‘James Harden loves to hoop’: Rockets star back on the practice court with his teammates

LAKE BUENA VISTA, Fla. — Amid times of stress and uncertainty, the Houston Rockets can feel comfort in at least one thing.

“The world knows that no matter what is going on, James Harden loves to hoop,” the Rockets’ star said in the third person. “He’s a competitor.” 

The Rockets already knew that about Harden, who has won two consecutive NBA scoring titles and is surely heading for a third. On Thursday, Harden showed that in a different way. He brought added intensity to practice despite varying circumstances that could have made his first team practice challenging. He had not played a game since the NBA halted the season on March 11 because of the coronavirus pandemic.

Harden said he had not played any five-on-five in over a month.  And he missed the beginning of the Rockets’ trip here, citing “some family issues” that he did not disclose.

“I thought we’d have to ramp him up a little bit. But he’s been going hard before he got here,” Houston coach Mike D’Antoni said Thursday in a video conference call with reporters. “I didn’t see any difference whatsoever.”

So how did Harden show resemblances of the same player that has averaged 34.4 points, 7.4 assists and 6.4 rebounds while making 35.2% of his 3-pointers? Despite remaining limited with his training because of quarantine and social-distancing rules, Harden remained disciplined with his daily training that included running, weight-lifting and yoga sessions.

“I feel comfortable no matter what if I take a month or two off,” Harden said. “The biggest thing for me is conditioning. If I’m able to be in all right shape to get to my spots and handle the ball and get my shot off, then I’m cool.”

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Despite holding a sixth-seed in the Western Conference, the Rockets (40-24) have been considered a championship contender mostly because of Harden. The reasons go beyond his prolific scoring and flair to draw trips to the free-throw line. The Rockets have often raved about his durability and conditioning, two qualities Harden argued could prove to be the difference in a resumed season since all teams are expected to struggle with rust and timing.

“Who can be in shape and who can get mentally turn that switch on as a team?” Harden said. “Whoever can create that bond these next few weeks to push themselves, you try to hit that switch in playoff mode. That will give you the best chance.”

The Rockets will have the best chance if they have a fully healthy roster. They do not have that yet.

It remains unclear when All-Star guard Russell Westbrook will arrive here after announcing Monday he had tested positive for COVID-19. D’Antoni added that Rockets forward Luc Mbah a Moute has not arrived here either for undisclosed reasons. Still, the Rockets have Harden back. So in his first practice, he showed off his conditioning, his ball-handling, his shooting and his trash talking.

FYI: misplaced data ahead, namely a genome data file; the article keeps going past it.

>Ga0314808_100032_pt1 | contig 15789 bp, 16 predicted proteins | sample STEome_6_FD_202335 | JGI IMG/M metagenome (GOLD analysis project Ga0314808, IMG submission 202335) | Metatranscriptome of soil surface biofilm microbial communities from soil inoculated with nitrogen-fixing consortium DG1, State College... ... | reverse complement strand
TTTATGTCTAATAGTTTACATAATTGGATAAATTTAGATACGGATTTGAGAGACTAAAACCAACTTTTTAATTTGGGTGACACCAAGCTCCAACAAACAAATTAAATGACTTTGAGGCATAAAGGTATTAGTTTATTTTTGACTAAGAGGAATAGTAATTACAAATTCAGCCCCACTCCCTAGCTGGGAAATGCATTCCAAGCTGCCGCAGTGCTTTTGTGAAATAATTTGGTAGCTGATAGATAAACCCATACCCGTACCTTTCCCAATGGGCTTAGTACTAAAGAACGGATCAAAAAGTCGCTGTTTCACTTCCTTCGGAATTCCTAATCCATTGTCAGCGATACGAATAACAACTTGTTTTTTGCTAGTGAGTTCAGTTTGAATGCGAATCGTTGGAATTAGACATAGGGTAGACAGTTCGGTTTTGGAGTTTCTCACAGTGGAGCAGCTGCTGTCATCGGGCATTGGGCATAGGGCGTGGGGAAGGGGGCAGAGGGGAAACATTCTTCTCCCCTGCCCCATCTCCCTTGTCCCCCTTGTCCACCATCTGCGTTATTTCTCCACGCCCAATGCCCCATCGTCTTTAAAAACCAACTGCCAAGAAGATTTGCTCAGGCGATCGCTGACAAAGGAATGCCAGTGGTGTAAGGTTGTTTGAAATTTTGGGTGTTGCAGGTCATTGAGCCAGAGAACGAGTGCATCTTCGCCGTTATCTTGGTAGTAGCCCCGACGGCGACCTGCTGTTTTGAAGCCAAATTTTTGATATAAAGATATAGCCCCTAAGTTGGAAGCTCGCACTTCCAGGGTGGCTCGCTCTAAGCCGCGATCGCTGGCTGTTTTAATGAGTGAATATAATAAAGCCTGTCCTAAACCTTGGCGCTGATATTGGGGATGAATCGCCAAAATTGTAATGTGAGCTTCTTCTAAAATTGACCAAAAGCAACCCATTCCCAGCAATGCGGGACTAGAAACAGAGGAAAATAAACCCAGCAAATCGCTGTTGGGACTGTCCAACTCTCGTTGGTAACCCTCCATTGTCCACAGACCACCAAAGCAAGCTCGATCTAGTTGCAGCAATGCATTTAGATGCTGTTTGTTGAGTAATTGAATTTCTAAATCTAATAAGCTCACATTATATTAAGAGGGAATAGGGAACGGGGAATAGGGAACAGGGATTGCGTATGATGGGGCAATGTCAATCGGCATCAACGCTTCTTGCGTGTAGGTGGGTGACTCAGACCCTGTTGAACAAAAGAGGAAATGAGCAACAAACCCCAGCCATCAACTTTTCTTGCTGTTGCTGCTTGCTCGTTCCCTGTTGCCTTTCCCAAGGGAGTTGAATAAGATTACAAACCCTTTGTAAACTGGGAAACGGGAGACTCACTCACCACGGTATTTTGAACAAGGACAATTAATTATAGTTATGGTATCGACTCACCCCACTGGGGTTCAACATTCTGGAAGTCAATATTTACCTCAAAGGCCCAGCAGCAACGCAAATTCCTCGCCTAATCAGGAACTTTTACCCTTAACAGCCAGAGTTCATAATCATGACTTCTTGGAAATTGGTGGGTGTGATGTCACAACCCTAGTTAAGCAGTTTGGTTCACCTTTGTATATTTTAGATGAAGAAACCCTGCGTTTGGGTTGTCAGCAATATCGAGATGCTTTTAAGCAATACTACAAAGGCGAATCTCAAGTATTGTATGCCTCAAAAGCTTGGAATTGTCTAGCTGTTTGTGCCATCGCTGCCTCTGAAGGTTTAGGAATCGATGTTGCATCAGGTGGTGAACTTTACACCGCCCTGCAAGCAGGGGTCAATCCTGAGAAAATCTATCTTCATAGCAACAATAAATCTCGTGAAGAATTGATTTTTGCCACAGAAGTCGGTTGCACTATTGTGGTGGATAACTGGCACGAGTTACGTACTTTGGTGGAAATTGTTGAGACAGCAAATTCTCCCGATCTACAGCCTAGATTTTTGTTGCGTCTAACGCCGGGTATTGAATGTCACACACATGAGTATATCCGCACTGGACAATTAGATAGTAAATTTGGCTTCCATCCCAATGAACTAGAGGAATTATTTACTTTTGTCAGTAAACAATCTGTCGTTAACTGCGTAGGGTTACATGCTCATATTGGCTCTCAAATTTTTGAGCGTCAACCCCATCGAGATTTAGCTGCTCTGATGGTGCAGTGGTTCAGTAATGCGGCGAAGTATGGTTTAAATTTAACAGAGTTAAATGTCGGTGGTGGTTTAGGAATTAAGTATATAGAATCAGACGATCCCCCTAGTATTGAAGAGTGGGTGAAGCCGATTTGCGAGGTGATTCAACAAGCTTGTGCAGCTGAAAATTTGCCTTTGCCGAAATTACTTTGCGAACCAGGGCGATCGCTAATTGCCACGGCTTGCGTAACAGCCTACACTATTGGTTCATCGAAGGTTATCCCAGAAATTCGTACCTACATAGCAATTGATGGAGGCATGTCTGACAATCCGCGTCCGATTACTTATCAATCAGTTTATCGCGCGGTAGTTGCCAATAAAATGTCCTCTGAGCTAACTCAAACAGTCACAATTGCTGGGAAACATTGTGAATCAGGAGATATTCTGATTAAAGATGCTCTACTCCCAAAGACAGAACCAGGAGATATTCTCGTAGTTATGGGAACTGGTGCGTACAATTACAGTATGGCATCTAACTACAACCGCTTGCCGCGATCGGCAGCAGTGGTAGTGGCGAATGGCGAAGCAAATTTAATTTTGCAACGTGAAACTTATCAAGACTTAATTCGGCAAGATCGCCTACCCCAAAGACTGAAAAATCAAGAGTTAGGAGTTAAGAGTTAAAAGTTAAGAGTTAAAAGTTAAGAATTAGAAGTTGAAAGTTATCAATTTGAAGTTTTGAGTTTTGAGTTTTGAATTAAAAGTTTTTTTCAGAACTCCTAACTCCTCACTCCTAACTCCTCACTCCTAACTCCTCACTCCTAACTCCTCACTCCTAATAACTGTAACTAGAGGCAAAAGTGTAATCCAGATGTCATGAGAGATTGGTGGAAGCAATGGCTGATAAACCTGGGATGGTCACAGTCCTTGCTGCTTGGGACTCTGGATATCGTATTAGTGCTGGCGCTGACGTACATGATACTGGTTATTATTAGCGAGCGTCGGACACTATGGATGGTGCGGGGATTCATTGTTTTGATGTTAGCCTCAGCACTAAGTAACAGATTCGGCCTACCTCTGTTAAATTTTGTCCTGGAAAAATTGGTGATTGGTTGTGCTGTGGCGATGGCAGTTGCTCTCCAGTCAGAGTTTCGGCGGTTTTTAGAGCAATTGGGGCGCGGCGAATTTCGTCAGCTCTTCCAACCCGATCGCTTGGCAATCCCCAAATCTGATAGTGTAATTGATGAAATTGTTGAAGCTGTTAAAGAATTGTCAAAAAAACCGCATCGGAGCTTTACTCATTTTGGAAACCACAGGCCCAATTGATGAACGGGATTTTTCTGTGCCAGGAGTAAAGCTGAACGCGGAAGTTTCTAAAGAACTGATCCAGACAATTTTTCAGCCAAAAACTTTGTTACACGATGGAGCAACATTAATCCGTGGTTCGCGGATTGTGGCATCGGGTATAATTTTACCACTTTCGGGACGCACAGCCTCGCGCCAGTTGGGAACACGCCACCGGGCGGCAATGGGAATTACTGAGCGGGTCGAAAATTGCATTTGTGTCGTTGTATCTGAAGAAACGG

“He’s one of those guys that loves to work. You can see throughout social media with his pictures,” Rockets forward Ben McClemore said. “He stayed in shape. It shows out here. He wanted to get in shape and get up and down the floor. That’s the only way he can get in game shape.”

Granted, Harden has not reached peak conditioning yet. He admitted that disciplined track and weight-lifting workouts do not fully ensure he has enough endurance to play in a full-court basketball game. Yet, Harden reported feeling satisfied with his pace.

While he aims to reach mid-season form once the NBA playoffs start on Aug. 17, D’Antoni predicted Harden is “going to be ready to go” for the Rockets’ resumed season-opener against the Dallas Mavericks (40-27) on July 31. D’Antoni does not expect he or the team’s medical staff will have to protect Harden from himself.

“James is smart. He knows his body and knows what he needs to do,” D’Antoni said. “He’ll come over late at night getting extra shooting. Or if he needs extra running, he’ll do it. He loves to play. He’s the ultimate professional on what he needs to do to get ready. We’ll talk to him. We’ll all do it together. It’s never a problem and it won’t be a problem.”

Harden had plenty on his mind besides basketball.

Houston Rockets guard James Harden during a March game.

He described the past four months as a “whirlwind” as he struggled processing the pandemic, George Floyd’s killing and his own undisclosed family issues. Floyd, who grew up in Houston, had his funeral there and Harden observed “the way the city rallied was amazing.” Since then, Harden wants to promote various social justice initiatives, though he remains undecided if he will sport a slogan on the back of his jersey.

“With the racial issues going on and the COVID, it was a lot of craziness these last four months,” Harden said. “Hopefully with the NBA being back, we’ll give some positive energy and give the world something to look forward to watching us play.”

In order to do that, Harden ensured that he became “in a good place.” He did that partly by ensuring that the prolonged hiatus would not compromise his off-court work.

“As I get older, I have to make sure my condition is where it needs to be in order for me to perform,” Harden said. “Even when my legs feel a little heavy, I might be mentally a little tired and push myself and get through it.”

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